·         Co-ordinating activity within a wider financial inclusion strategy seeking to address poor financial health of lower income households by working in partnership with credit unions and other not-for profit lenders to develop the provision of more affordable and appropriate credit and savings products and with other public sector organisations e.g. KCC and DWP and the private sector to improve access to financial products, build financial resilience, providing support to support people into sustainable employment to achieve financial security – learning from experience in Birmingham, Leeds and Newcastle. KCC has recently produced a report containing actions to mitigate the impacts of child poverty and is now working with other partners to achieve a more joined up approach. The DWP hosts a Complex Needs Forum which brings partners together to tackle issues including some of the symptoms of financial stress including lack of food and warmth.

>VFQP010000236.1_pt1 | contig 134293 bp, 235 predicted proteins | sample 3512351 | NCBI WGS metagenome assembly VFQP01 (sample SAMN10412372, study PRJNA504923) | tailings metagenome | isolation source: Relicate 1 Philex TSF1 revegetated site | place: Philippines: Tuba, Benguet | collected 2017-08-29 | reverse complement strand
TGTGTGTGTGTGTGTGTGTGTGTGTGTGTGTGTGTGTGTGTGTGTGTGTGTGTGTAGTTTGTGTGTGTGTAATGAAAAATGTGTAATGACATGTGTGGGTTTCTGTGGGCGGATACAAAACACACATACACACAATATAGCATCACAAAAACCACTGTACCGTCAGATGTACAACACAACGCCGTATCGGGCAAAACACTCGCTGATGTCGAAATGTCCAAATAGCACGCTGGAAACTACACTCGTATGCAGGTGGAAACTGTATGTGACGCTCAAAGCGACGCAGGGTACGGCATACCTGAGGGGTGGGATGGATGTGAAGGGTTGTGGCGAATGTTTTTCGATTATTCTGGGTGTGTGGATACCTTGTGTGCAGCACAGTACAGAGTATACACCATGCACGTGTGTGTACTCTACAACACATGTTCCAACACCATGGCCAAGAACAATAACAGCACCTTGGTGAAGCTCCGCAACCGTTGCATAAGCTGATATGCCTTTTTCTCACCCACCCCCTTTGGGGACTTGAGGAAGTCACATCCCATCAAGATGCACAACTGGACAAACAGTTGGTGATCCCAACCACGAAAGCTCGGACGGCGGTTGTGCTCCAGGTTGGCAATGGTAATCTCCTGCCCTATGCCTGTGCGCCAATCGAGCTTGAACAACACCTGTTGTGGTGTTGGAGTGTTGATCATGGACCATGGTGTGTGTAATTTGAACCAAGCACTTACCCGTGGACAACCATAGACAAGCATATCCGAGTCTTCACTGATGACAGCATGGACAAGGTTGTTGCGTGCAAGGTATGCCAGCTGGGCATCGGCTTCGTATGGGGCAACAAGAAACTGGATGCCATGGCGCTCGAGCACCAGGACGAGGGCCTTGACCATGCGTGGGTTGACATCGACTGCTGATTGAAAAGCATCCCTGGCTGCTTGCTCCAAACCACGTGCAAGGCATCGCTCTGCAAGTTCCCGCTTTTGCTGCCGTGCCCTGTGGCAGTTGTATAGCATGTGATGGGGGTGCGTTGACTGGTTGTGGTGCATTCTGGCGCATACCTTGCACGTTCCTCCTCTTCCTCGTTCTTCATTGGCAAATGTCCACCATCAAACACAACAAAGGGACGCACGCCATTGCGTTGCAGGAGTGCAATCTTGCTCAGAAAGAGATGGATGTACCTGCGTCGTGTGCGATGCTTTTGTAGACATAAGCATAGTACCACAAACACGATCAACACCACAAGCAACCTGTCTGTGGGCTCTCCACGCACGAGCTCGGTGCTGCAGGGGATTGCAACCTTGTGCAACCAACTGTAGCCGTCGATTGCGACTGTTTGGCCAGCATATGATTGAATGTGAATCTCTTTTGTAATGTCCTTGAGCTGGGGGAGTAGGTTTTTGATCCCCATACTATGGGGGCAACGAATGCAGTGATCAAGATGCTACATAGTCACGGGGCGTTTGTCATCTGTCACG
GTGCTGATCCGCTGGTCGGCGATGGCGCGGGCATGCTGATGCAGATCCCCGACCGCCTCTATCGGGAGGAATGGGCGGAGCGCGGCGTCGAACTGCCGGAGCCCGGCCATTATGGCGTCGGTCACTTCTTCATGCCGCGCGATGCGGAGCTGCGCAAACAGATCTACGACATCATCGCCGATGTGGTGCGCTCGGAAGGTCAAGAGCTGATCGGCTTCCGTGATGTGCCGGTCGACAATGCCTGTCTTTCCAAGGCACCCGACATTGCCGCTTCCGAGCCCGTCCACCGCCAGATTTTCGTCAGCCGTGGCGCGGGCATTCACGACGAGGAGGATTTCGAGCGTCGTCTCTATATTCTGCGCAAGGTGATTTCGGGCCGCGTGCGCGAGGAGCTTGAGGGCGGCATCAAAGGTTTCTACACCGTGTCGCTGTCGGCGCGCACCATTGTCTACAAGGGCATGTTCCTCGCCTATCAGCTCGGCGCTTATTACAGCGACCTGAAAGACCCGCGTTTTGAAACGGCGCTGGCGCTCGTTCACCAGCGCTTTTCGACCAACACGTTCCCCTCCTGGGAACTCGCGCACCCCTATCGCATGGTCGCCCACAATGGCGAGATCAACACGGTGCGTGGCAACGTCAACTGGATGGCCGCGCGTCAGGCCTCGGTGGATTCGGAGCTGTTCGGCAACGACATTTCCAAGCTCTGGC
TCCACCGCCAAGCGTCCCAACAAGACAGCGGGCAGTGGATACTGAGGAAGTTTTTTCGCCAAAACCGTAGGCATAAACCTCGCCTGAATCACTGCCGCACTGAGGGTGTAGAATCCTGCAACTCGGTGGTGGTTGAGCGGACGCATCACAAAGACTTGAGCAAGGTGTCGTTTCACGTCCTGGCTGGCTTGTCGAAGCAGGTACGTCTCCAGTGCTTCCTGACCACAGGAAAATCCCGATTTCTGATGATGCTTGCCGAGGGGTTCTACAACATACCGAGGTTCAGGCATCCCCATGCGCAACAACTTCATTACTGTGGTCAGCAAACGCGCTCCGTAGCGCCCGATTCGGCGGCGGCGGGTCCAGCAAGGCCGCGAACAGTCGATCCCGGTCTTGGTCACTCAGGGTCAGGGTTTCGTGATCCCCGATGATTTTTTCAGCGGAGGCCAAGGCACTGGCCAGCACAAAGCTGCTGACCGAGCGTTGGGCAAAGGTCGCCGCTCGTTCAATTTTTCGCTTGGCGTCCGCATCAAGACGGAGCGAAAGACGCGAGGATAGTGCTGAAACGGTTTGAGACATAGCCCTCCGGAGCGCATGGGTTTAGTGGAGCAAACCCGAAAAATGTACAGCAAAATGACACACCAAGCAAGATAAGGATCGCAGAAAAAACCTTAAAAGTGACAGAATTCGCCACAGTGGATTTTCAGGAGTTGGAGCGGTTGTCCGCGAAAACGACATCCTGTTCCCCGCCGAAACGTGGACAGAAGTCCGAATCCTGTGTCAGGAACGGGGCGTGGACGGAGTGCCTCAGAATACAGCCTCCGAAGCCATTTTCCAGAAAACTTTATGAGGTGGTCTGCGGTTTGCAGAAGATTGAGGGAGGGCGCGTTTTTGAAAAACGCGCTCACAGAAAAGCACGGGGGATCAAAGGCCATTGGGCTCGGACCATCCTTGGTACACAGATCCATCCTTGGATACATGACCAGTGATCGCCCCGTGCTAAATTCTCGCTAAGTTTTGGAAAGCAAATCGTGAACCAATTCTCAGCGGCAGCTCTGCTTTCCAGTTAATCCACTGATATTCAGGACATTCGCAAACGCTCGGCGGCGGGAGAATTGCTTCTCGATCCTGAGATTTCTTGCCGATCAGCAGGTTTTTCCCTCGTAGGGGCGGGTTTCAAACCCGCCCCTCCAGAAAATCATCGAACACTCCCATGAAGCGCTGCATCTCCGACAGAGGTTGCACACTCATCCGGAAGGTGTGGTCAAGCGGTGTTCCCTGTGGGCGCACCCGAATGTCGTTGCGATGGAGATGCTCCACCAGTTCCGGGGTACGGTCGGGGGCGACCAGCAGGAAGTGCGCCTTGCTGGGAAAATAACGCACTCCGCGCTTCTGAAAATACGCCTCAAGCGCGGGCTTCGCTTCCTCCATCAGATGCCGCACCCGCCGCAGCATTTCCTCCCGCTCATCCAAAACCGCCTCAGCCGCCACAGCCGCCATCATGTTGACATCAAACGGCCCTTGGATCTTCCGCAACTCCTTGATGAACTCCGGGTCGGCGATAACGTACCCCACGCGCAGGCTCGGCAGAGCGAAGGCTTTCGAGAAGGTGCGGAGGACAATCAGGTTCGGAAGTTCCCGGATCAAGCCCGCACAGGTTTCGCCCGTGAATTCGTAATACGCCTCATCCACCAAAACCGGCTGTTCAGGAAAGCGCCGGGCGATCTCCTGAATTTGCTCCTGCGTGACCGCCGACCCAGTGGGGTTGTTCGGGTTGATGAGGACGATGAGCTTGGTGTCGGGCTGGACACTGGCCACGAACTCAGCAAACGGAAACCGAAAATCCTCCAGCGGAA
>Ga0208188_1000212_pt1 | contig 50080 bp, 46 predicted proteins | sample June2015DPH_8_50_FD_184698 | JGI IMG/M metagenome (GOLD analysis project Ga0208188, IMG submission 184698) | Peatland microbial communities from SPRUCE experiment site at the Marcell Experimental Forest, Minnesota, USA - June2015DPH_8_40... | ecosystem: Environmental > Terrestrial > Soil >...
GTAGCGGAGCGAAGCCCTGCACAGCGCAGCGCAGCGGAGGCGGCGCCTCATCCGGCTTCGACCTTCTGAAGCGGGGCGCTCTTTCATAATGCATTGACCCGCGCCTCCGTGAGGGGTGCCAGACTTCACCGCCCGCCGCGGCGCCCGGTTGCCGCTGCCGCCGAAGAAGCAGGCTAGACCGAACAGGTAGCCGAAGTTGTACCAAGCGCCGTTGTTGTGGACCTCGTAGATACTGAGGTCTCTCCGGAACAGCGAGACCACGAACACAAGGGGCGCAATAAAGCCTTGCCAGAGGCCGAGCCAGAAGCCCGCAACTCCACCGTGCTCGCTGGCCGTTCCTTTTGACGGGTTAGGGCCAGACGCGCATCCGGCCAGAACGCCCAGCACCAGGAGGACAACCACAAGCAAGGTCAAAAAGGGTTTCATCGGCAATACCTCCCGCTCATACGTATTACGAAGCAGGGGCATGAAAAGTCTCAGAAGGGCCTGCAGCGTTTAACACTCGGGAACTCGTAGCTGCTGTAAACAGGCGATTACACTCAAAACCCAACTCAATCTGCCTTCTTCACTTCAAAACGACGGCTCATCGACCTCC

2.31  MBC already provides some direct financial support, commissions some debt management support and, with respect to homelessness has recently introduced some predictive analytics as described above although resources to intervene and provide support are limited. Whilst there is good work and support being provided for low income households in financial difficulty this is a little disjointed and suffers from an absence both of a systematic joined up approach with organisations providing support e.g. KCC, DWP, housing associations and the voluntary sector (making the system fragmented for households needing support) and towards  learning from experience elsewhere and a lack of analytics to assist with effectively focussing support and evaluating impact.